When to transition from a pediatrician to a family medicine doctor

Teenage boy at the doctor's office

Even if it feels like the day is in the distant future, all children will reach a point when they need adult health care.

Rachel Johnson, MD, a combined internal medicine and pediatrics physician, or med-peds, says it is never too early to be aware of that transition. There are many factors to consider, she advises, starting with a patient’s health history and needs.

“For our children with chronic medical illness, we recommend starting to think about transitioning, or making a transition plan, around age 13 to 14, or even younger than that,” Dr. Johnson says. “The last thing we want is for the patient to no longer be able to see their pediatrician, and there’s no plan in place, especially when you’re seeing a lot of providers, or need a lot of equipment or help with services.”

For patients who are generally healthy and see their pediatrician for routine checkups and minor illnesses, high school or early college is a good time to think about transitioning to an adult health care provider, Dr. Johnson says.

“What I see a lot is young adults getting sick, and then, all of a sudden, they don’t have a doctor,” she says. “So, ideally, the transition takes place at the end of the high school years and before you even need the doctor.”

If you currently see a pediatrician, they can help develop a plan to transition to adult care. Dr. Johnson also suggests visiting the Got Transition® website, which provides tools and resources for parents, caregivers and young people.

Types of providers

There are many choices when it comes to providers for children, young adults and beyond.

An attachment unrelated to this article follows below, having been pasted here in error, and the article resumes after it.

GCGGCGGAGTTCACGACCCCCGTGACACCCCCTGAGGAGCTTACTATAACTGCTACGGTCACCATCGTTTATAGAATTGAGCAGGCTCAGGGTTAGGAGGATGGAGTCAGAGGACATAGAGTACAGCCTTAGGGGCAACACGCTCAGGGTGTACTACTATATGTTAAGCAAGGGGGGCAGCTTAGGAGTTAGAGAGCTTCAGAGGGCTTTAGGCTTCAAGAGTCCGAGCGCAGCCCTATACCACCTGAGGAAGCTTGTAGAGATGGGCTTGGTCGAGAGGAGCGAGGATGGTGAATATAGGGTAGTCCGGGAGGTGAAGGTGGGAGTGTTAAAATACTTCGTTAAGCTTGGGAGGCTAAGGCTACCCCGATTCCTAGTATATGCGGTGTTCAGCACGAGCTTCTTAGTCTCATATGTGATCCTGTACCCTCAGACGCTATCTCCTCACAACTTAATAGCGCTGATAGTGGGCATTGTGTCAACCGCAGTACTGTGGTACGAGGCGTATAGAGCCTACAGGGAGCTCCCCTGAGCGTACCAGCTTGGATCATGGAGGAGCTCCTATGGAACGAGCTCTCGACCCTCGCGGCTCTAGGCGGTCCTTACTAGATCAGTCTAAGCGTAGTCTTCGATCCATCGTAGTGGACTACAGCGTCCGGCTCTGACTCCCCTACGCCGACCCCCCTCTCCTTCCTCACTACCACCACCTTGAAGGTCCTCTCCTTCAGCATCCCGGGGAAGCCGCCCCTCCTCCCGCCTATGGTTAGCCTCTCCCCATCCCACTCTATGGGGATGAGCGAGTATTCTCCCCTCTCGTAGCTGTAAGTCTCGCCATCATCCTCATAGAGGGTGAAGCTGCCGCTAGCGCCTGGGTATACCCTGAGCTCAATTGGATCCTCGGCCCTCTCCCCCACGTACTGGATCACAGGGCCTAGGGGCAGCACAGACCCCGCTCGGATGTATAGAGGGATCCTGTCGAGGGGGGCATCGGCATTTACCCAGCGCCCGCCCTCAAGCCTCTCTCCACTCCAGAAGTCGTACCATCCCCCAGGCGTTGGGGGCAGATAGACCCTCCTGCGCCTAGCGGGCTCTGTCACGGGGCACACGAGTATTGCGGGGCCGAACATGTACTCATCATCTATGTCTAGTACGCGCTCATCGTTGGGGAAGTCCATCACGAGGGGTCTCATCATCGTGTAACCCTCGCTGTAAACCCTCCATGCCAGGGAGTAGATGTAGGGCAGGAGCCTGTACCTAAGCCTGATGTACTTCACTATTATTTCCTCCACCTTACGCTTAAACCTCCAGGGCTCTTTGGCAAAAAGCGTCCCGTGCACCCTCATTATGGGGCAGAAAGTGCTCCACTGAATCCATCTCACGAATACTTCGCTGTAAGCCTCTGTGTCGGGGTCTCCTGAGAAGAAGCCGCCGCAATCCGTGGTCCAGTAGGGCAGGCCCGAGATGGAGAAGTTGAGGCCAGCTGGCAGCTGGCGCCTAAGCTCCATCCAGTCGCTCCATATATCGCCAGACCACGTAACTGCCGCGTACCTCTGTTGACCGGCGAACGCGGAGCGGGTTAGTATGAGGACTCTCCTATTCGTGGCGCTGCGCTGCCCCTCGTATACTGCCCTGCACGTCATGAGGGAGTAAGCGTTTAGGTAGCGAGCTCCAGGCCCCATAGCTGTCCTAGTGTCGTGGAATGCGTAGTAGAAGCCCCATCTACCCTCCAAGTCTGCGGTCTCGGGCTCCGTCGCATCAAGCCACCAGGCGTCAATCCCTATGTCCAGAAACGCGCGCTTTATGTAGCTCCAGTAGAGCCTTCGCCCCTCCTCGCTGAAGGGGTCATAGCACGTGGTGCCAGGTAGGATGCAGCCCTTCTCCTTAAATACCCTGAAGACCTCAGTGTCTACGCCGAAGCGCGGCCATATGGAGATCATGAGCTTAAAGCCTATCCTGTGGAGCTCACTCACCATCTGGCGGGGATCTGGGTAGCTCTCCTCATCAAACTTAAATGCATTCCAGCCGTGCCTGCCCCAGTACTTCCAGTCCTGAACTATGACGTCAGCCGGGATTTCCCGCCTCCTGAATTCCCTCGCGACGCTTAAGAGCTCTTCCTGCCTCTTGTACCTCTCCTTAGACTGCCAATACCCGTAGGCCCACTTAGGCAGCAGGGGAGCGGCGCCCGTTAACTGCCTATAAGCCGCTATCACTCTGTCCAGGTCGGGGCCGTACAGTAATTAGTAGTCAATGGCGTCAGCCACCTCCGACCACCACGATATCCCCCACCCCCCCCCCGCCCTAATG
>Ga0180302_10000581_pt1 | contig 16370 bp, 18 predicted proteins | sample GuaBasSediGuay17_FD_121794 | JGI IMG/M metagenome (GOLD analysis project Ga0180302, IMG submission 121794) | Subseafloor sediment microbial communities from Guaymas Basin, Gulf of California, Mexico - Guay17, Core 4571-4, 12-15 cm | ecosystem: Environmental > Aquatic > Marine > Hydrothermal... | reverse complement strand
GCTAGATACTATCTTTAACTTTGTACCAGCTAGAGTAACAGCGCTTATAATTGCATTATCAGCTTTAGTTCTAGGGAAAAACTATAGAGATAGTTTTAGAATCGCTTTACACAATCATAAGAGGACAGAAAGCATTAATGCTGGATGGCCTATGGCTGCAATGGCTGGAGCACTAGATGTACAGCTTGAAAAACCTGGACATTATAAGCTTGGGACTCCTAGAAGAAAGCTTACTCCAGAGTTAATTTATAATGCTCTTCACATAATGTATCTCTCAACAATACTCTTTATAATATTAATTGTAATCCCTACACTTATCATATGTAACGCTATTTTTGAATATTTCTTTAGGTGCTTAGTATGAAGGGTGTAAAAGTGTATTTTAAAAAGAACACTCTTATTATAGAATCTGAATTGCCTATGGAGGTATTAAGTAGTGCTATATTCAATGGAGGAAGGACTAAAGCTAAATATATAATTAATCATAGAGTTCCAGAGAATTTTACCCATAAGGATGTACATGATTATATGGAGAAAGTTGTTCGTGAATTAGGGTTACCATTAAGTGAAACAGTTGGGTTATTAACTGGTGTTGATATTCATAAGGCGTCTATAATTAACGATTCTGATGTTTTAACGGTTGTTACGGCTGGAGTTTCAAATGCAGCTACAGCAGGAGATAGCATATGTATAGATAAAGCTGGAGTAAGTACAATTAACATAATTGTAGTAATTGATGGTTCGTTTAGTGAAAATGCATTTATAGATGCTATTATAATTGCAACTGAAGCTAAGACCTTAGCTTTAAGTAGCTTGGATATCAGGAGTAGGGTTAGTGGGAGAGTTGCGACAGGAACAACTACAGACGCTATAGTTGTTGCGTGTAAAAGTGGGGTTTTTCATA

Pediatricians treat infants, children, adolescents and young adults. Dr. Johnson says, “They spend a lot of their training in the hospital, taking care of sick children, as well as seeing kids outside the hospital. So they are well versed in not only well-child care but also kids with complicated histories and medical care.”

Family medicine physicians treat patients of all ages. They may care for all family and are trained to diagnose and treat a broad range of conditions.

Internal medicine physicians are skilled practitioners in adult medicine who care for patients 19 and older.

Med-peds doctors have dual training in internal medicine and pediatrics and can care for patients of all ages.

Nebraska Medicine family medicine doctors, as well as med-peds doctors like Dr. Johnson, care for patients of any age. If you or your child currently see a family medicine or med-peds doctor, you can continue seeing the same provider from childhood into adulthood.

Health care in college and beyond

In college, many students are living away from home for the first time. Dr. Johnson says it is important for students to establish healthy habits during this time.

“Especially as a doctor who takes care of patients of all ages, I know how critical the young years are and how the choices you make about your health can affect you down the road,” Dr. Johnson says. “So it is very important, even if you feel healthy, to establish care with a doctor and get your annual physical to make sure you are up to date on vaccines and lab work.”

Nebraska Medicine providers care for students at university health centers at UNO, UNL and UNMC. They can help students navigate situations that they may be facing for the first time, including:

  • Screening for sexually transmitted diseases
  • Understanding the effects of alcohol and drugs
  • Learning to manage personal health away from home

“These providers are well-versed in answering the questions that college-age patients are asking,” Dr. Johnson says. “They can be discussed in a safe environment and allow the students to take ownership of their health and be empowered to make positive health decisions.”

While Dr. Johnson acknowledges it can be difficult for parents to hand the reins over to their college-age children, trusting them to learn to take care of themselves is an important step. The student health center can provide a steppingstone in that process.

“It’s like learning to ride a bike with training wheels in a safe environment, where a provider can help guide a student in making good health decisions, so they’ll be ready to do it on their own as they leave college.”

To find a primary care provider near you, visit NebrakaMed.com/Primary-Care or call 800.922.0000.